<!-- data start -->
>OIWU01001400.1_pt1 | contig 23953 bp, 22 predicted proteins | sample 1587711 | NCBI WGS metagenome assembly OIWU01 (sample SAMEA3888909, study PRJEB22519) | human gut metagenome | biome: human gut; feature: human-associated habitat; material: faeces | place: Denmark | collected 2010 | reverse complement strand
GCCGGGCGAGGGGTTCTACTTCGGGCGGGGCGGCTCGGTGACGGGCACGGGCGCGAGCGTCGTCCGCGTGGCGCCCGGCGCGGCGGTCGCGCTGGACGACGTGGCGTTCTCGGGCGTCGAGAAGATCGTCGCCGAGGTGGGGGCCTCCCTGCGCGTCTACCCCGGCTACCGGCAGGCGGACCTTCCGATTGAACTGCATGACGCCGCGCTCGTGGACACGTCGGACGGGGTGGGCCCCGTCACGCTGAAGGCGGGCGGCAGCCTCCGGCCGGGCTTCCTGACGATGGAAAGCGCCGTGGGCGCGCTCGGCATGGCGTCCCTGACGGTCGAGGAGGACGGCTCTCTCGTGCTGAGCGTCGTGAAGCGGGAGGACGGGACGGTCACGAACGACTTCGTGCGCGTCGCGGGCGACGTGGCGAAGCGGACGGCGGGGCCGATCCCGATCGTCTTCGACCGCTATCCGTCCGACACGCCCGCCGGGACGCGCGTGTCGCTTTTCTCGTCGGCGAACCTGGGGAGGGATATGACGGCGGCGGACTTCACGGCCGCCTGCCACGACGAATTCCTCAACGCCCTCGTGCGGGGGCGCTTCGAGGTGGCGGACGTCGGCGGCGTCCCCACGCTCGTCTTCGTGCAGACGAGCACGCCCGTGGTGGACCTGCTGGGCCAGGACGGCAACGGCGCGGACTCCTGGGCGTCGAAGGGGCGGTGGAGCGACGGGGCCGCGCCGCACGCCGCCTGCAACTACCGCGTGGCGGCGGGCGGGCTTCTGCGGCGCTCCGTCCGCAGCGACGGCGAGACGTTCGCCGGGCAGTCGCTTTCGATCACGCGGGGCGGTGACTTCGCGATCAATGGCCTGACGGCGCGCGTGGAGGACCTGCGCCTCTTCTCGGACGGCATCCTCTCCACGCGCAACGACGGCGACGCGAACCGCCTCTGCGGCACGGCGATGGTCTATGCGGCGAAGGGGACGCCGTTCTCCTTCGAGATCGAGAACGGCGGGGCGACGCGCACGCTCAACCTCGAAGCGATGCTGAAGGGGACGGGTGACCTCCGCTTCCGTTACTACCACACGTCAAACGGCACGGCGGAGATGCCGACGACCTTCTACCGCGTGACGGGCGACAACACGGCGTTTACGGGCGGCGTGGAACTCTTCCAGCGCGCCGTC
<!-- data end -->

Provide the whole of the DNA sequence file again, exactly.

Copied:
>OIWU01001400.1_pt1 | contig 23953 bp, 22 predicted proteins | sample 1587711 | NCBI WGS metagenome assembly OIWU01 (sample SAMEA3888909, study PRJEB22519) | human gut metagenome | biome: human gut; feature: human-associated habitat; material: faeces | place: Denmark | collected 2010 | reverse complement strand
GCCGGGCGAGGGGTTCTACTTCGGGCGGGGCGGCTCGGTGACGGGCACGGGCGCGAGCGTCGTCCGCGTGGCGCCCGGCGCGGCGGTCGCGCTGGACGACGTGGCGTTCTCGGGCGTCGAGAAGATCGTCGCCGAGGTGGGGGCCTCCCTGCGCGTCTACCCCGGCTACCGGCAGGCGGACCTTCCGATTGAACTGCATGACGCCGCGCTCGTGGACACGTCGGACGGGGTGGGCCCCGTCACGCTGAAGGCGGGCGGCAGCCTCCGGCCGGGCTTCCTGACGATGGAAAGCGCCGTGGGCGCGCTCGGCATGGCGTCCCTGACGGTCGAGGAGGACGGCTCTCTCGTGCTGAGCGTCGTGAAGCGGGAGGACGGGACGGTCACGAACGACTTCGTGCGCGTCGCGGGCGACGTGGCGAAGCGGACGGCGGGGCCGATCCCGATCGTCTTCGACCGCTATCCGTCCGACACGCCCGCCGGGACGCGCGTGTCGCTTTTCTCGTCGGCGAACCTGGGGAGGGATATGACGGCGGCGGACTTCACGGCCGCCTGCCACGACGAATTCCTCAACGCCCTCGTGCGGGGGCGCTTCGAGGTGGCGGACGTCGGCGGCGTCCCCACGCTCGTCTTCGTGCAGACGAGCACGCCCGTGGTGGACCTGCTGGGCCAGGACGGCAACGGCGCGGACTCCTGGGCGTCGAAGGGGCGGTGGAGCGACGGGGCCGCGCCGCACGCCGCCTGCAACTACCGCGTGGCGGCGGGCGGGCTTCTGCGGCGCTCCGTCCGCAGCGACGGCGAGACGTTCGCCGGGCAGTCGCTTTCGATCACGCGGGGCGGTGACTTCGCGATCAATGGCCTGACGGCGCGCGTGGAGGACCTGCGCCTCTTCTCGGACGGCATCCTCTCCACGCGCAACGACGGCGACGCGAACCGCCTCTGCGGCACGGCGATGGTCTATGCGGCGAAGGGGACGCCGTTCTCCTTCGAGATCGAGAACGGCGGGGCGACGCGCACGCTCAACCTCGAAGCGATGCTGAAGGGGACGGGTGACCTCCGCTTCCGTTACTACCACACGTCAAACGGCACGGCGGAGATGCCGACGACCTTCTACCGCGTGACGGGCGACAACACGGCGTTTACGGGCGGCGTGGAACTCTTCCAGCGCGCCGTC